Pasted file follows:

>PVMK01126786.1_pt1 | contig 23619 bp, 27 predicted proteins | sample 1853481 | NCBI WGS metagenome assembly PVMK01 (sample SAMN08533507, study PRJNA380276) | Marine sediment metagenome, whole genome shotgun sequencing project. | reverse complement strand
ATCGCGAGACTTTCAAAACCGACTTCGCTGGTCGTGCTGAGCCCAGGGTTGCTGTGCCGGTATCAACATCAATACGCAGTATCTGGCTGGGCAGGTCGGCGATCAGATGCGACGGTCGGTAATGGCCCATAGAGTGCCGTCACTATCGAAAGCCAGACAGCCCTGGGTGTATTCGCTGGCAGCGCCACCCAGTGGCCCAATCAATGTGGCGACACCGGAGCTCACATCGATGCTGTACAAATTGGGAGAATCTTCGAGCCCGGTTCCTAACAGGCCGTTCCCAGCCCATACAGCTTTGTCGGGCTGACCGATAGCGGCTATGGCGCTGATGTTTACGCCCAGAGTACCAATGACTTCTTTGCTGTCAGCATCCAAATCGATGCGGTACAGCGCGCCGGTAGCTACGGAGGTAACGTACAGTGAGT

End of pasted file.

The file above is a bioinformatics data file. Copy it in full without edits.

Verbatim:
>PVMK01126786.1_pt1 | contig 23619 bp, 27 predicted proteins | sample 1853481 | NCBI WGS metagenome assembly PVMK01 (sample SAMN08533507, study PRJNA380276) | Marine sediment metagenome, whole genome shotgun sequencing project. | reverse complement strand
ATCGCGAGACTTTCAAAACCGACTTCGCTGGTCGTGCTGAGCCCAGGGTTGCTGTGCCGGTATCAACATCAATACGCAGTATCTGGCTGGGCAGGTCGGCGATCAGATGCGACGGTCGGTAATGGCCCATAGAGTGCCGTCACTATCGAAAGCCAGACAGCCCTGGGTGTATTCGCTGGCAGCGCCACCCAGTGGCCCAATCAATGTGGCGACACCGGAGCTCACATCGATGCTGTACAAATTGGGAGAATCTTCGAGCCCGGTTCCTAACAGGCCGTTCCCAGCCCATACAGCTTTGTCGGGCTGACCGATAGCGGCTATGGCGCTGATGTTTACGCCCAGAGTACCAATGACTTCTTTGCTGTCAGCATCCAAATCGATGCGGTACAGCGCGCCGGTAGCTACGGAGGTAACGTACAGTGAGT